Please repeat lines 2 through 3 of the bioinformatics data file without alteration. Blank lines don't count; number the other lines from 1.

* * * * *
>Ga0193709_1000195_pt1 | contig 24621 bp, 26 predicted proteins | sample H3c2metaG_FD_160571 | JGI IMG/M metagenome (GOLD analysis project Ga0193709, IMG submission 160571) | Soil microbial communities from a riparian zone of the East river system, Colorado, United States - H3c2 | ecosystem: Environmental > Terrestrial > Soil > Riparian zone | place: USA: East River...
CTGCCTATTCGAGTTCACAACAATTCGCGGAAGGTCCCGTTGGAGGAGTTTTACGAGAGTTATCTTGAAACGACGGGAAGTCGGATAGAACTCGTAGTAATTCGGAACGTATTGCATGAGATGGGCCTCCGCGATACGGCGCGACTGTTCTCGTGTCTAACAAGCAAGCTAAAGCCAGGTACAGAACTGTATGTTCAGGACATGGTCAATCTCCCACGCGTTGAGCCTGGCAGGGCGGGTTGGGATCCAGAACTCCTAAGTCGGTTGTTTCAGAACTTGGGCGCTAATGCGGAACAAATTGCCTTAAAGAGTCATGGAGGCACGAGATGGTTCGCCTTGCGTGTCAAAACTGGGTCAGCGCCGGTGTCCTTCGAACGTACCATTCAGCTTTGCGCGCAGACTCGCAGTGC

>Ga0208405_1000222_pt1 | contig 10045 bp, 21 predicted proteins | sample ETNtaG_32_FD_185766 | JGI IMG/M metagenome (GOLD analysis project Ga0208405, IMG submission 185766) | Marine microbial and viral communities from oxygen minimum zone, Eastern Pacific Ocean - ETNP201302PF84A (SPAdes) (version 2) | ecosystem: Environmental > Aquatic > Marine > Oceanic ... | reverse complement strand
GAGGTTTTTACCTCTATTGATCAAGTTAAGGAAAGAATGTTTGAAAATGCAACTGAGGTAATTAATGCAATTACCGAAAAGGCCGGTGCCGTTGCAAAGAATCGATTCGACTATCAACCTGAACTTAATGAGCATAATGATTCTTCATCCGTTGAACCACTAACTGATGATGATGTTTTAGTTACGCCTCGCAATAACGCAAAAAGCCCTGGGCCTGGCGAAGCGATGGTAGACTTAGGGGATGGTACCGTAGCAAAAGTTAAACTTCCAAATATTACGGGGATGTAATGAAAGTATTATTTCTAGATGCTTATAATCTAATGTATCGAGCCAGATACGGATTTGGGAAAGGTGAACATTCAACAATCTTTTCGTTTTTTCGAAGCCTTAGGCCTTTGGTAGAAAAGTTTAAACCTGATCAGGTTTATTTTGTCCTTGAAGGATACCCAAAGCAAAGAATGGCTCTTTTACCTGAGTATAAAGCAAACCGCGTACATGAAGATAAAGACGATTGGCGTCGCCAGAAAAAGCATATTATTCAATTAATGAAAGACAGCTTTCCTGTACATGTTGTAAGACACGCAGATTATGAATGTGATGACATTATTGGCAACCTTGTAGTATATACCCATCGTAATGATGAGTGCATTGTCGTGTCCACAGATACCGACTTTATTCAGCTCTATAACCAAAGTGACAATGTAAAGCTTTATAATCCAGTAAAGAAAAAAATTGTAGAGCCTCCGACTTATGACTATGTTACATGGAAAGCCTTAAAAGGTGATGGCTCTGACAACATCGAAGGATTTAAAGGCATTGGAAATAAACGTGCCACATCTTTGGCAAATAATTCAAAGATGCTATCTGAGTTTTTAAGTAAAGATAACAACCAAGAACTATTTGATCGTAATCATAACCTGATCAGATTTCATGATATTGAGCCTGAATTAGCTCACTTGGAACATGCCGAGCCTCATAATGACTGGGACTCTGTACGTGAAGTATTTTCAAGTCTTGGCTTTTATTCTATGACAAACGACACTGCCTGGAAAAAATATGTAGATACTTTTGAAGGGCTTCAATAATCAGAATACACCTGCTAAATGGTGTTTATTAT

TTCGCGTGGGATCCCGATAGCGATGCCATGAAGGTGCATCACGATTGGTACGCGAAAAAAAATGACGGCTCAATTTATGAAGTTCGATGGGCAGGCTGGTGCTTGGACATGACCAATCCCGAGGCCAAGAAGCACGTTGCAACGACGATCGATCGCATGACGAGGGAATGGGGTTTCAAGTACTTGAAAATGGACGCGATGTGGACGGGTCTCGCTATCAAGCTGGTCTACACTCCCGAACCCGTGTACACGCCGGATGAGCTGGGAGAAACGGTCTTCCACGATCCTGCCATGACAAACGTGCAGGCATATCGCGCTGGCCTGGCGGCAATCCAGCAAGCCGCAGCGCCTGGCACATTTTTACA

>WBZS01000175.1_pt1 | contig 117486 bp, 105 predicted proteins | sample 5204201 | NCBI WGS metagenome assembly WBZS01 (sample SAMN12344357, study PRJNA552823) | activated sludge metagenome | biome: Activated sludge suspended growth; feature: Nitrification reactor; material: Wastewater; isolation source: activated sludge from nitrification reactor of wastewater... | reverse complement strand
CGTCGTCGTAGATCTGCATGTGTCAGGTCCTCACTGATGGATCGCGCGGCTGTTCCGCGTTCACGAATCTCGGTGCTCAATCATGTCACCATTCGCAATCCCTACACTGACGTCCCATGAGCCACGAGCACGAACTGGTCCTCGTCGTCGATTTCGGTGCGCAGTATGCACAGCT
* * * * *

CTGCCTATTCGAGTTCACAACAATTCGCGGAAGGTCCCGTTGGAGGAGTTTTACGAGAGTTATCTTGAAACGACGGGAAGTCGGATAGAACTCGTAGTAATTCGGAACGTATTGCATGAGATGGGCCTCCGCGATACGGCGCGACTGTTCTCGTGTCTAACAAGCAAGCTAAAGCCAGGTACAGAACTGTATGTTCAGGACATGGTCAATCTCCCACGCGTTGAGCCTGGCAGGGCGGGTTGGGATCCAGAACTCCTAAGTCGGTTGTTTCAGAACTTGGGCGCTAATGCGGAACAAATTGCCTTAAAGAGTCATGGAGGCACGAGATGGTTCGCCTTGCGTGTCAAAACTGGGTCAGCGCCGGTGTCCTTCGAACGTACCATTCAGCTTTGCGCGCAGACTCGCAGTGC

>Ga0208405_1000222_pt1 | contig 10045 bp, 21 predicted proteins | sample ETNtaG_32_FD_185766 | JGI IMG/M metagenome (GOLD analysis project Ga0208405, IMG submission 185766) | Marine microbial and viral communities from oxygen minimum zone, Eastern Pacific Ocean - ETNP201302PF84A (SPAdes) (version 2) | ecosystem: Environmental > Aquatic > Marine > Oceanic ... | reverse complement strand